16mm transfer

Discussion in 'Misc. Hybrid Discussions' started by Wayne, Jul 20, 2018.

  1. Wayne

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    Its time to get the old man's 16mm movies from the 40's-60's digitized, but holy crap. $160 per reel for Pro 2K? No way that's going to happen. On the other end of the spectrum I see places like Southtree.com doing 480 lines SD quality, and I can get everything I have (about 2400 feet) digitized for about $100.

    Should I do that and wait for prices to fall on higher res formats someday, or is there a MUCH cheaper option for getting 2K? Intermediate resolutions are also not appealing because of the cost.
     
  2. slackercrurster

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    I feel your pain. That is exactly what I paid for 2K for a few hundred feet of 16mm...$160 plus shipping both ways. If you want it cleaned they charge more.

    The 2K quality is better than the little MP4 online. Very watchable on big screen TV. Here is a 2K scan converted to MP4.



    I got hundreds of films in my archive. I've only done about 5 of them. I'm hoping Epson comes out with a 16mm sound scanner for $3999.00 or something like that. You can always project on a screen and video tape. At least you got something.

    Good luck!
     
  3. Kino

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    Wayne, I understand, but like anything else, the cost of purchasing the equipment to make a 2K transfer is pretty darned steep. You are looking at a minimum of $150 to 200K USD to purchase the machine alone and you then have to staff it and purchase and upkeep all the ancilary computers and storage required to run a transfer facility.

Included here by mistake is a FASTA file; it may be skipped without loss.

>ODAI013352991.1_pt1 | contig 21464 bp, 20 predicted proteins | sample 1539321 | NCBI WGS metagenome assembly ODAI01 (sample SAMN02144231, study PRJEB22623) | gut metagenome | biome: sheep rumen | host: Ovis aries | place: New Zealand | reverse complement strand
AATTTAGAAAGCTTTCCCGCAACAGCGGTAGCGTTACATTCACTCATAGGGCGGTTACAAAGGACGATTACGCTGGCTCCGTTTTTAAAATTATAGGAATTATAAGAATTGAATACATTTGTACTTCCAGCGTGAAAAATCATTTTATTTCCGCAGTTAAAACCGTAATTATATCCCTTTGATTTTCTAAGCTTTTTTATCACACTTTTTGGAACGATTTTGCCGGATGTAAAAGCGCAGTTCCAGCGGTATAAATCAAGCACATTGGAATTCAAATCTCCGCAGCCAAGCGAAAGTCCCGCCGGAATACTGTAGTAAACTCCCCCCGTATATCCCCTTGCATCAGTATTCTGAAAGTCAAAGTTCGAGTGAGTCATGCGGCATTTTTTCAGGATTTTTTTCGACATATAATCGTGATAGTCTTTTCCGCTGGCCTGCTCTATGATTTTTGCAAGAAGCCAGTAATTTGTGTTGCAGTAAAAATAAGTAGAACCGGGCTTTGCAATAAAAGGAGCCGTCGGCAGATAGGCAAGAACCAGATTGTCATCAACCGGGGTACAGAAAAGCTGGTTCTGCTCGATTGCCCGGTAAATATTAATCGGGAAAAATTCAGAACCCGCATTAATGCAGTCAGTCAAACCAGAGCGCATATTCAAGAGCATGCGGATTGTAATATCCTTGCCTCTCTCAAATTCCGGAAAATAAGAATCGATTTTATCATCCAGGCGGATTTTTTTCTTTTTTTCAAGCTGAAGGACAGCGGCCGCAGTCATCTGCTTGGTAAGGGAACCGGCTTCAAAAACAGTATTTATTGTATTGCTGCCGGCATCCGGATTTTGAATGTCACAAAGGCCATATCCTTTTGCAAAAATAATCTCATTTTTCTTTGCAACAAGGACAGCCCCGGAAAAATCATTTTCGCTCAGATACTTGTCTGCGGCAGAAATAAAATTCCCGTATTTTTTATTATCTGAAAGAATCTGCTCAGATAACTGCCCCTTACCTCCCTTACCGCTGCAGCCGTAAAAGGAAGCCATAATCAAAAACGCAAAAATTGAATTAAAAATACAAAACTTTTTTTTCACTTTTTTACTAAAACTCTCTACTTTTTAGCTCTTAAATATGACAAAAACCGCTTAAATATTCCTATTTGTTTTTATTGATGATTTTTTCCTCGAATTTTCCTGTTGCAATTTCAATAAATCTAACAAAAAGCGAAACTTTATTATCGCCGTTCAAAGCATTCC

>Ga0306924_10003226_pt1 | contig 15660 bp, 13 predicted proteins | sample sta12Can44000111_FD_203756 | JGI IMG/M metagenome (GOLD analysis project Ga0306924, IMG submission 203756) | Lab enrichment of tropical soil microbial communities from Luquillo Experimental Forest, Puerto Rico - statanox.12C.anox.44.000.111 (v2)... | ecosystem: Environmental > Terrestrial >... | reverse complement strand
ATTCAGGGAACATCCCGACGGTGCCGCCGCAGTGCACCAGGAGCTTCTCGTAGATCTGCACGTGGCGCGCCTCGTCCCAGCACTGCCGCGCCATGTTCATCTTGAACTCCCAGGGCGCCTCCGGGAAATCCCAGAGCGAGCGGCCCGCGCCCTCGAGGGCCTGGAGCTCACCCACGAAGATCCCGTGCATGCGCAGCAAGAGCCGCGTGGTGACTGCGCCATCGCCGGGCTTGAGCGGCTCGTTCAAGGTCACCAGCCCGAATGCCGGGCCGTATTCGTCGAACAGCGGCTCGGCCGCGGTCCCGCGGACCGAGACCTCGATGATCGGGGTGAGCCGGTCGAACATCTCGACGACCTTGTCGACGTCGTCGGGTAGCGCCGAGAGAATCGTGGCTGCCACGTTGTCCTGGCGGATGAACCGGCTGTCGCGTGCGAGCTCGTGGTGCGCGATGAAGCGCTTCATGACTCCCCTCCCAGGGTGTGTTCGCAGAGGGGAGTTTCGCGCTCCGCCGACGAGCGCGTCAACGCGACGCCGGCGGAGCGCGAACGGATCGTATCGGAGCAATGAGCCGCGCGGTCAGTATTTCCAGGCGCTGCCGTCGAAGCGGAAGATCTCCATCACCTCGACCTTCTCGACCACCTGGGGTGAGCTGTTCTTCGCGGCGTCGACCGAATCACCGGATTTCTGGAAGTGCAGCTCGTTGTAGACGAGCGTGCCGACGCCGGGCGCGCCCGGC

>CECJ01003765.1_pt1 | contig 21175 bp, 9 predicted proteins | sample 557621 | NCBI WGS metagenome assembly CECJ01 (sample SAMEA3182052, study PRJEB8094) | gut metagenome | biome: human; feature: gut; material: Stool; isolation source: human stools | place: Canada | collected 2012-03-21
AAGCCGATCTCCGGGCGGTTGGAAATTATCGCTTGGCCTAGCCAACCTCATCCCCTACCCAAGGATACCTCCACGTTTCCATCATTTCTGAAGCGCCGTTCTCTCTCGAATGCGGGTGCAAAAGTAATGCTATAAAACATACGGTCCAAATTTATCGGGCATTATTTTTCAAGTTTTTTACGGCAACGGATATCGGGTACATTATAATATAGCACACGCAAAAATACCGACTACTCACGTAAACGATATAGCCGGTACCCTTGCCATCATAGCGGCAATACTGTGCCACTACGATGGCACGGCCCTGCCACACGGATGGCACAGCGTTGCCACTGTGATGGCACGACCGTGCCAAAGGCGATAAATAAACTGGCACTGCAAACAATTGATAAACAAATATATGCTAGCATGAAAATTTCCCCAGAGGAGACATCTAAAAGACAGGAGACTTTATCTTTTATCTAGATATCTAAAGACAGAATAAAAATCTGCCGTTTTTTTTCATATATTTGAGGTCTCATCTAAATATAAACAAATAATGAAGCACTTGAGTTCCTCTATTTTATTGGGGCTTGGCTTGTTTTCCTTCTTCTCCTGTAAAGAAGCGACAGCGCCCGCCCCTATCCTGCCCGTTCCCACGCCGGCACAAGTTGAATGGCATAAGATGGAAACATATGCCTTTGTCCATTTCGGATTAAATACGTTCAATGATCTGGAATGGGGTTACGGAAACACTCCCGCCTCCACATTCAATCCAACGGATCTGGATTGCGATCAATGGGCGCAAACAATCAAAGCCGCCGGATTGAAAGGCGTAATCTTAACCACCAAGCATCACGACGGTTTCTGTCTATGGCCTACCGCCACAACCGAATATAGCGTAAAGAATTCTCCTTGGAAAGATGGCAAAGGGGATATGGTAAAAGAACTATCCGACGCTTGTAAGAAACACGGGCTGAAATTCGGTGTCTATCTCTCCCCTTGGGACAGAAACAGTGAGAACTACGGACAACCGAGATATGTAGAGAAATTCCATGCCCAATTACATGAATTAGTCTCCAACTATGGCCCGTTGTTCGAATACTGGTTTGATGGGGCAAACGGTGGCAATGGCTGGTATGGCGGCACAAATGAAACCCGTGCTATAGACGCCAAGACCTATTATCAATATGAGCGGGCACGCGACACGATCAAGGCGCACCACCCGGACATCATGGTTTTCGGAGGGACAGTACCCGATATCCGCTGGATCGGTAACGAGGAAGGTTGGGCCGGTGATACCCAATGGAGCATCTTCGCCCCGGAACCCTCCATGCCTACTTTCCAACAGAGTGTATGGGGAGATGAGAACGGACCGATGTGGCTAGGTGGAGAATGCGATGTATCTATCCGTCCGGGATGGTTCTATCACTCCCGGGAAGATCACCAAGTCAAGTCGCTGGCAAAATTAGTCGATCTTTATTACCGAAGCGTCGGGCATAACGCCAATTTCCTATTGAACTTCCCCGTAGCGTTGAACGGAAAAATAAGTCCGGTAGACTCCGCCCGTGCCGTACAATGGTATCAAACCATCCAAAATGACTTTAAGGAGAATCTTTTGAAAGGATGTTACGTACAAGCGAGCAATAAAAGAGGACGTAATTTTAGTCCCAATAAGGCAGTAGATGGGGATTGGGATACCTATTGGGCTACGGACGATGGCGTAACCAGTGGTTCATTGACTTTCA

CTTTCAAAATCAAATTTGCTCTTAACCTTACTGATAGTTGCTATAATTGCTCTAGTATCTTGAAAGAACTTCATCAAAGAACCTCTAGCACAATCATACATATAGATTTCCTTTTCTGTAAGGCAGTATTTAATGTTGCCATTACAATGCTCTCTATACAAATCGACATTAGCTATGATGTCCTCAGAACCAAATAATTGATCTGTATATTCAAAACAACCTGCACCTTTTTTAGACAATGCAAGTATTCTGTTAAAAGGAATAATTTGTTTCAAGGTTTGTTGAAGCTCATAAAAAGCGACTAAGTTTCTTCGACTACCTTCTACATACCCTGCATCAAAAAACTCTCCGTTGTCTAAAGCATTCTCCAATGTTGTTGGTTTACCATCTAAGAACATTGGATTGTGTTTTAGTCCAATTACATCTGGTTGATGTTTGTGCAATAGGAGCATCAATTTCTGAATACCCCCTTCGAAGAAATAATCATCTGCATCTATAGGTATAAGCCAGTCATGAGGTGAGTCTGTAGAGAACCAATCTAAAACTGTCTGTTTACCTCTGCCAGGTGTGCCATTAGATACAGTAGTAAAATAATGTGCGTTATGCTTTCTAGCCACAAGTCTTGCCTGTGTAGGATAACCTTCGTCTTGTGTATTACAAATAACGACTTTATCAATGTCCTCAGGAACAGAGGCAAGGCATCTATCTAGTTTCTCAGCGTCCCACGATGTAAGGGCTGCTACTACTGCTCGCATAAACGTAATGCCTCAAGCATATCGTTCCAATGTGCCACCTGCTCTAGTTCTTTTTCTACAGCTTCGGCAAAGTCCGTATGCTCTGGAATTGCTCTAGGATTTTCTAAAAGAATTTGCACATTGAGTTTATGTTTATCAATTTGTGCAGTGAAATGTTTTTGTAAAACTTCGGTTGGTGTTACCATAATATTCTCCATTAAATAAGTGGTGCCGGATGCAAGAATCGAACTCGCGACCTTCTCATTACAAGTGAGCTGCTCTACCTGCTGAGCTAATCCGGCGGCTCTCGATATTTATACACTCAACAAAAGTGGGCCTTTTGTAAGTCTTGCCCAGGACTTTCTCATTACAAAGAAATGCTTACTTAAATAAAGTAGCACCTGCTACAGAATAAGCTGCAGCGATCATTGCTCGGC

I know its no comfort, but it used to be a standard def transfer in the 1990s would run you $500 USD a hour with prep costs.

    Start researching what it would take to do it yourself and you'll soon wonder how it is done for the prevailing rates.
     
  4. slackercrurster

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    It is a mystery how they even buy the equipment. The scan companies must only want to make sales in the hundreds of thousands of dollars.

    I contacted Lasergraphics and some other scan companies to see if they were going to make anything at all reasonable. No answer from any of them. I wrote again, no answer. Finally after months of writing an agent from Lasegraphics wrote me. He said it is about $60K for a home unit + $7.5k for a 2 day training on site + some other extras. I wrote him back to ask if they plan to make anything more affordable...no reply. What shitty customer service Lasergraphics offers.

    Listen, if anyone ever comes out with an affordable, hi-res scanner or I win the lotto, I will scan your films for free. Only catch is:

    1) the film has to interest me.

    2) I will add it to my archive and put it on the internet.

    3) if I don't like the film I would not scan it even for $. (And that is how I do my photography as well.)

    If you got 8mm, you can get a Wolverine from BH for $300. But the output is low quality and mine broke very quick. (22 short reels)

    Here is what it produces:

    nsfw

     
    Last edited: Jul 20, 2018
  5. Kino

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    IMG_1444.JPG I built a 3K 16/35mm scanner for about $40K about a decade ago. It scanned at the rate of 1 frame per 1.5 seconds. Nightmare to setup and run; it took years off my life.... Here is what is left of it...
     
    Last edited: Jul 20, 2018
  6. slackercrurster

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    You got to be a genius / mechanical wizard to build them things. This GD film biz is a nightmare unless you got $ and I mean tons of $$$.

    Here is a guy that built one.